Tuggle has been employed at the Shasta Historical Society since November of 2009. In his present role as Education & Community Engagement Manager, Jeremy conducts research for the historical society’s programs and events, contributes to the Society’s social media presence, and ensures the highest quality guest and patron experience at our programs and community events.
Mr. Tuggle enjoys sharing his knowledge of local history and events, and is available to community organizations to present programs about Shasta County history.
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Trevor Montgomery, 49, moved in 2017 to the Intermountain area of Shasta County from Riverside County and runs Riverside County News Source (RCNS) and Shasta County News Source (SCNS).
Additionally, he writes or has written for several other news organizations; including Riverside County-based newspapers Valley News, Valley Chronicle, Anza Valley Outlook, and Hemet & San Jacinto Chronicle; the Bonsall/Fallbrook Village News in San Diego County; and Mountain Echo in Shasta County. He is also a regular contributor to Thin Blue Line TV and Law Enforcement News Network and has had his stories featured on news stations throughout the Southern California and North State regions.
Trevor spent 10 years in the U.S. Army as an Orthopedic Specialist before joining the Riverside County Sheriff’s Department in 1998. He was medically retired after losing his leg, breaking his back, and suffering both spinal cord and brain injuries in an off-duty accident. (Click here to see segment of Discovery Channel documentary of Trevor’s accident.)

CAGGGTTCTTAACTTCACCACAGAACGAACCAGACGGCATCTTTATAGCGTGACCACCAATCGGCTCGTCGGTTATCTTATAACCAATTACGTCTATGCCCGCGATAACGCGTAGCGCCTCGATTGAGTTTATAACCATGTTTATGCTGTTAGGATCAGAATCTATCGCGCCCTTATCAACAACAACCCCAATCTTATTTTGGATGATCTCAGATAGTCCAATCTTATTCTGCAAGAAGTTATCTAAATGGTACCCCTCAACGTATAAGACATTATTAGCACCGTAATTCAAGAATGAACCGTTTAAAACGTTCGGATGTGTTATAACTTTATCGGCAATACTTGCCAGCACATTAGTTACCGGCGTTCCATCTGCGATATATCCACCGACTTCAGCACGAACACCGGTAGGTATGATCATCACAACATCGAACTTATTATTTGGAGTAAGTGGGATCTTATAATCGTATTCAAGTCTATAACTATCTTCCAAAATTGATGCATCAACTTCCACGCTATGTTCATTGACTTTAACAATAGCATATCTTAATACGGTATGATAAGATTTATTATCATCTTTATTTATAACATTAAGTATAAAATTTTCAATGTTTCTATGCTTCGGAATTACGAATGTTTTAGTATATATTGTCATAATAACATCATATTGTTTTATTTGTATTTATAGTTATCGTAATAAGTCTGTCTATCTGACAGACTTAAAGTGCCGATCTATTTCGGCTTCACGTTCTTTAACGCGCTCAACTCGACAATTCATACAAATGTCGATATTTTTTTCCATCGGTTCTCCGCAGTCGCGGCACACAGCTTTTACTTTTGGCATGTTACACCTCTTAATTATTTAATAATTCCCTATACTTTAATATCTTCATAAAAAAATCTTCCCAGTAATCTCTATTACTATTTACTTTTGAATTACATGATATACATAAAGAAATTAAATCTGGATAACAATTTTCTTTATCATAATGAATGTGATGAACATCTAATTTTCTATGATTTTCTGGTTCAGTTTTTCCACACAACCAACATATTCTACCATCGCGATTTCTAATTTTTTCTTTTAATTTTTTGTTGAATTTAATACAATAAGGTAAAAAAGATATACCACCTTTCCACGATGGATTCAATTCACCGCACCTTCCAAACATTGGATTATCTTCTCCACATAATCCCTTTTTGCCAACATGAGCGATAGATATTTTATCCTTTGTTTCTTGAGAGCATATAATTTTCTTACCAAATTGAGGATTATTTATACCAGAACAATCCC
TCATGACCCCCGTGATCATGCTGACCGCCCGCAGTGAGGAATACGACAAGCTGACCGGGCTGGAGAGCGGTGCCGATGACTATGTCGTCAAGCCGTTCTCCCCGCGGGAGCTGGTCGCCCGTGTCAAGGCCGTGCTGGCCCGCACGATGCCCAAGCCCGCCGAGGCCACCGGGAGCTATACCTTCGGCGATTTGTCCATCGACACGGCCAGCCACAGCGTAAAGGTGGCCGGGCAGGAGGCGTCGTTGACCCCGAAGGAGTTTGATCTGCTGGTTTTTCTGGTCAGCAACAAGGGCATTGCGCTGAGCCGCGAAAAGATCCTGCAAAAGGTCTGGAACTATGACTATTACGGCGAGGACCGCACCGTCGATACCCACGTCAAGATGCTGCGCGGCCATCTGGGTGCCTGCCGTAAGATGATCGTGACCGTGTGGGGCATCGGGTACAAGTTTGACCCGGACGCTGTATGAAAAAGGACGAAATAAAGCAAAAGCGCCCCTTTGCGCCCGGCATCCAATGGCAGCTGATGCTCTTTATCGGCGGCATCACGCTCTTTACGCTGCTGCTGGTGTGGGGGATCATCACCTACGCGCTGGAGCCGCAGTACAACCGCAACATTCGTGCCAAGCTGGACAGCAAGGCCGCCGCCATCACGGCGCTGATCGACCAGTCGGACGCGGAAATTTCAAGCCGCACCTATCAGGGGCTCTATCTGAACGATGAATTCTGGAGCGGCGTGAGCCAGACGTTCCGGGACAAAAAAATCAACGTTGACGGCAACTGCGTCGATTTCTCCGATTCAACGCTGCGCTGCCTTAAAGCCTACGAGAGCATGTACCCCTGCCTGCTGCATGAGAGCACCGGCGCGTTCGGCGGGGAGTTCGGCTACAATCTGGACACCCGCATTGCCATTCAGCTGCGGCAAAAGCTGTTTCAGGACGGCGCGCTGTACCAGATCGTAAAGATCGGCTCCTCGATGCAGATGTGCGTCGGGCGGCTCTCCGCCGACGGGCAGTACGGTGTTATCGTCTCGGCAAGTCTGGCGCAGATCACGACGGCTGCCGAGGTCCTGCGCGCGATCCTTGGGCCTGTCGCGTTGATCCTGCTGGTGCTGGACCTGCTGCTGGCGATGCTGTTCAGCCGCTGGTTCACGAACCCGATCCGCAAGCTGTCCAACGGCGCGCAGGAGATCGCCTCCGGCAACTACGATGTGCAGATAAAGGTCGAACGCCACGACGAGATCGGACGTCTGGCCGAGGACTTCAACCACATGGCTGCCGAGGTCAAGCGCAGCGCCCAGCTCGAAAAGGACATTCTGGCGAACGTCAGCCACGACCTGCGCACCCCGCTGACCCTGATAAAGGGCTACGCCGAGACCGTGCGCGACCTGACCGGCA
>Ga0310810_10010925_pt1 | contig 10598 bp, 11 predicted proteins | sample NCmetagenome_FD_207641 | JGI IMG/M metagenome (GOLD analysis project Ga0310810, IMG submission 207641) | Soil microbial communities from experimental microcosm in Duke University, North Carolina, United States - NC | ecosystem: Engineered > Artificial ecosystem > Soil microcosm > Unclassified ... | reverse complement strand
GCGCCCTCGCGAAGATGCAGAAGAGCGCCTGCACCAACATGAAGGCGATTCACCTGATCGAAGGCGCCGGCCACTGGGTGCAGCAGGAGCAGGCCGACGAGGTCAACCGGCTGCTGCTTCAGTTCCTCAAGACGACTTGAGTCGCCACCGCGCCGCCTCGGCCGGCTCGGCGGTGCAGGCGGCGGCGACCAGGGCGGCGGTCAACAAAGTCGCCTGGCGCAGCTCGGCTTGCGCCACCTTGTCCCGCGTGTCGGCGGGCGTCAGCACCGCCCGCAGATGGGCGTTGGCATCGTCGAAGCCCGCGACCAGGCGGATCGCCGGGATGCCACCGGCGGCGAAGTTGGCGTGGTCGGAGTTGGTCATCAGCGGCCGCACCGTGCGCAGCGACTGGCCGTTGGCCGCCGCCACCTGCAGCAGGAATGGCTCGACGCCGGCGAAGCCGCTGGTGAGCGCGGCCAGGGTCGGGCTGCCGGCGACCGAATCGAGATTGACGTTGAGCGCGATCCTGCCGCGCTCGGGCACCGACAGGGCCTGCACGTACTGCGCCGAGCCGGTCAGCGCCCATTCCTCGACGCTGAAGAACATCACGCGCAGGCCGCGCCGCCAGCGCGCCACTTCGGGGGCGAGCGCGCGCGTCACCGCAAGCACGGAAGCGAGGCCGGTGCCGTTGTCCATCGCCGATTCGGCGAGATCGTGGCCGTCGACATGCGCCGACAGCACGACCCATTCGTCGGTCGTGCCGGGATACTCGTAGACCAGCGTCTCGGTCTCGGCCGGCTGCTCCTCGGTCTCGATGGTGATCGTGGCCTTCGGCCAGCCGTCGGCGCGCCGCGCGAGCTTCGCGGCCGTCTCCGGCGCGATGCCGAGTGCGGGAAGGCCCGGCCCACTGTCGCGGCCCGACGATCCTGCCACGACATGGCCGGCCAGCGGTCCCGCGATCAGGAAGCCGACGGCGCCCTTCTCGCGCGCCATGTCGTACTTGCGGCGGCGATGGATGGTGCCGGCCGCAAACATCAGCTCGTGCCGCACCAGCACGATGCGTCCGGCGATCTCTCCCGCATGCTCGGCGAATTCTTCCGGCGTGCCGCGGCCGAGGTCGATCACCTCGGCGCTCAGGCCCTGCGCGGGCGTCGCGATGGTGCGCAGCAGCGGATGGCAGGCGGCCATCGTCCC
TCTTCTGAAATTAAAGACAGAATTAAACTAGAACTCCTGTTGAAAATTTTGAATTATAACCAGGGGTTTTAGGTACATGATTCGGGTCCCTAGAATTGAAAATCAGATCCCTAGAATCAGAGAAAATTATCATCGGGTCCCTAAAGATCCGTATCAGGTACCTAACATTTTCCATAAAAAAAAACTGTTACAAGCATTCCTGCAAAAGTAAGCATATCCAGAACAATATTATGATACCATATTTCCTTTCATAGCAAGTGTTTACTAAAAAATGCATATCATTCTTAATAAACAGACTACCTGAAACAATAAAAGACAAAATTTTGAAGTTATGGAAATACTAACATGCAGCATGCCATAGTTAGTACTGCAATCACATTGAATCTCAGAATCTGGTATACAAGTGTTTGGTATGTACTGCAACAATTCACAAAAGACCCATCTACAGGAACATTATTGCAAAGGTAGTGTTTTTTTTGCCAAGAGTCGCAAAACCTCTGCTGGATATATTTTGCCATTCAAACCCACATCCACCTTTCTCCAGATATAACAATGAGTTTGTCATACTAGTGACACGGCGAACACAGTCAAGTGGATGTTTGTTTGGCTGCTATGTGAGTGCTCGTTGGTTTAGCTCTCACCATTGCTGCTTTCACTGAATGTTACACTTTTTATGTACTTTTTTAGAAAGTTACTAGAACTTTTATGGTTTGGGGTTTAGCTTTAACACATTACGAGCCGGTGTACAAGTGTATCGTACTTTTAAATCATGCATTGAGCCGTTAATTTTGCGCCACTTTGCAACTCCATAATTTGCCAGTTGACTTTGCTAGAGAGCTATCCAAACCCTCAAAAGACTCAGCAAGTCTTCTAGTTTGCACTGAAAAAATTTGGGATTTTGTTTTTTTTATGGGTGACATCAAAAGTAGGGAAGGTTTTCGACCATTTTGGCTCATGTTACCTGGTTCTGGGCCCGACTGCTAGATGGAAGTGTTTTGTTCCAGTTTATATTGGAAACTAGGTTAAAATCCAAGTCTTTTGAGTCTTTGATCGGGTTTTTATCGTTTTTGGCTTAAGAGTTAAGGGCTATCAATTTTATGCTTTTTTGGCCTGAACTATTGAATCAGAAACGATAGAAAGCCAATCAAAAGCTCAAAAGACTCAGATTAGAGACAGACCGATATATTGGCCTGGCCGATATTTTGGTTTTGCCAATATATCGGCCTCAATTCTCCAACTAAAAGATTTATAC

During his time with the sheriff’s department, Trevor worked at several different stations; including Robert Presley Detention Center, Southwest Station in Temecula, Hemet/Valle Vista Station, Ben Clark Public Safety Training Center, and Lake Elsinore Station; along with other locations.
Trevor’s assignments included Corrections, Patrol, DUI Enforcement, Boat and Personal Water-Craft based Lake Patrol, Off-Road Vehicle Enforcement, Problem Oriented Policing Team, and Personnel/Background Investigations. He finished his career while working as a Sex Crimes and Child Abuse Investigator and was a court-designated expert in child abuse and child sex-related crimes.
Trevor has been married for more than 30 years and was a foster parent to more than 60 children over 13 years. He is now an adoptive parent and his “fluid family” includes 13 children and 18 grandchildren.